James Roger Fleming presents a historical perspective on how our understanding of Earth's climate system developed through innovations and discoveries by pioneering scientists in the 1800s and 1900s who asked and answered fundamental questions about the causes and effects of global climate change.

 

Although they are related, meteorology and climatology have important differences, particularly in how scientists develop and use weather and climate models. What makes climatologists think they can project climate scenarios decades into the future when meteorologists cannot accurately predict weather more than two weeks in advance? This presentation by Wayne Higgins of NOAA's Climate Prediction Center clarifies the relationships and differences between weather and climate, as well as the differences between natural climate variability and human-induced climate change.

During spring 2011, the Northern Great Plains experienced record flooding. This video explains how a La Niña climate pattern helped set the stage for this extreme event.

Above-average sea surface temperatures, a natural cycle of increased hurricane activity, and a fading La Nina have influenced the 2011 Atlantic hurricane outlook.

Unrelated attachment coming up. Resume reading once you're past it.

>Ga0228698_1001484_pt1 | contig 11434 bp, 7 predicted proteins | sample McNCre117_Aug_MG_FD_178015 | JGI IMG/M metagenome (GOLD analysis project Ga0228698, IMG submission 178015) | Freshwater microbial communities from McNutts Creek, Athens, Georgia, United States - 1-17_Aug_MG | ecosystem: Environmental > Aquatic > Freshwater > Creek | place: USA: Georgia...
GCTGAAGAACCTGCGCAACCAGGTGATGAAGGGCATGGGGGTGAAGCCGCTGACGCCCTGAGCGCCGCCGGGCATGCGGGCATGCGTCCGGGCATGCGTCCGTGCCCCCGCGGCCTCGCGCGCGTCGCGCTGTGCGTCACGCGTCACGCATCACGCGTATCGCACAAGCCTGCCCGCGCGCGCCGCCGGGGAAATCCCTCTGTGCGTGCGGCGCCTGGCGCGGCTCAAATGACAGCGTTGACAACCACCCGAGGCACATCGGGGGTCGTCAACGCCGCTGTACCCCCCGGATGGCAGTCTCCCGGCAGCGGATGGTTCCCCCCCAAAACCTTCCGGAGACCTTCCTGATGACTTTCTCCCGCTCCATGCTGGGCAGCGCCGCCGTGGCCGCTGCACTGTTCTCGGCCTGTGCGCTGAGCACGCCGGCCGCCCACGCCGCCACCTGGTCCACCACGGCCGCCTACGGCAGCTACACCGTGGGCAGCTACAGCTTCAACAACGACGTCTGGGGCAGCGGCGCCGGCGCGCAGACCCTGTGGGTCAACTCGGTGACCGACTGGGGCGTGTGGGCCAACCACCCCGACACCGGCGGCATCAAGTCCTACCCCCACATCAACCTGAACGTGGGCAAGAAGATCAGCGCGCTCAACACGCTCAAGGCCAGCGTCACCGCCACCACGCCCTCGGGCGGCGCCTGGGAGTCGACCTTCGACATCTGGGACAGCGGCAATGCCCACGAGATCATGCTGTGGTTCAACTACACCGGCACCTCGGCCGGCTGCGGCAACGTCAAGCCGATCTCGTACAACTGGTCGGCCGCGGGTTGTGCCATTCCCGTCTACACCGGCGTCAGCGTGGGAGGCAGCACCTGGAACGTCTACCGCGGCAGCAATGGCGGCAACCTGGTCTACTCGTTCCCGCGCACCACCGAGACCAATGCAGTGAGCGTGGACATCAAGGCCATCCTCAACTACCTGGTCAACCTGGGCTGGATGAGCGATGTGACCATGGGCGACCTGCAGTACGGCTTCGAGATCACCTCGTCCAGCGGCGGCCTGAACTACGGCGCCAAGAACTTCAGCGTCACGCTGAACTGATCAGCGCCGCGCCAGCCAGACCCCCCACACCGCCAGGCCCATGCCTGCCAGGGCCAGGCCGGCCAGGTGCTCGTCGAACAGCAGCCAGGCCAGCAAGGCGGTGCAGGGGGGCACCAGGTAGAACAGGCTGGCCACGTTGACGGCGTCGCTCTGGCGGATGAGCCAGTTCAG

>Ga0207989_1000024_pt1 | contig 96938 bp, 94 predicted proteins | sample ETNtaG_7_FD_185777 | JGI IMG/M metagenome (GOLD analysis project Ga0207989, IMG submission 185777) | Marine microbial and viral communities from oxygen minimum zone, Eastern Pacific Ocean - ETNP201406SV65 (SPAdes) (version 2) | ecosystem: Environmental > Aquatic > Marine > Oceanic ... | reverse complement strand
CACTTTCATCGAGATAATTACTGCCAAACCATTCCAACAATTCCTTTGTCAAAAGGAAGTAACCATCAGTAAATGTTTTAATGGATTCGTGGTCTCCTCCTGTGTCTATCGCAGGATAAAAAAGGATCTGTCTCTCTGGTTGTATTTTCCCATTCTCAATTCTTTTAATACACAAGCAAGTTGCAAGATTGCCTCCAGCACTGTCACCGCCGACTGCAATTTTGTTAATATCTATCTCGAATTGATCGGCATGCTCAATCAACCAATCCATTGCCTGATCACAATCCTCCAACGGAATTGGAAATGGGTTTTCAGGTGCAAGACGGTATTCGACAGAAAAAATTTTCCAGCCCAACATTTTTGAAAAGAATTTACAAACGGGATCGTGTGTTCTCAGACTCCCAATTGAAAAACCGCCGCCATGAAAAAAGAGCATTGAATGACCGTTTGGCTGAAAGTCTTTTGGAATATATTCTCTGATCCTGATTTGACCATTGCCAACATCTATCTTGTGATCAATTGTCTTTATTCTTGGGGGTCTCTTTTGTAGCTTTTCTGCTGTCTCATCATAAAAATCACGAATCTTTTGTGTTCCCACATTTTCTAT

The tornado outbreak across the southern United States in late April 2011 was deadly, devastating, and record breaking. NOAA's "CSI" team is investigating the possible connections between global warming, natural climate patterns, and tornadoes.

Near the Earth’s equator, solar heating is intense year round. Converging trade winds and abundant water vapor all combine to produce a persistent belt of daily showers known as the Intertropical Convergence Zone.

As far back as August 2010, NOAA's seasonal climate models predicted that rainfall would be heavier than normal across Indonesia and Southeast Asia in early 2011. The cause? La Niña.

Natural climate phenomena—the North Atlantic Oscillation & La Niña—can explain much of this winter's temperature patterns across North America.

globes showing pressure patterns during positive and negative phases of the Arctic Oscillation

Large-scale shifting of the weight of the atmosphere between mid- and high latitudes creates climate patterns known as the Arctic and North Atlantic Oscillations. These patterns have a big influence on winter weather in the Eastern U.S.

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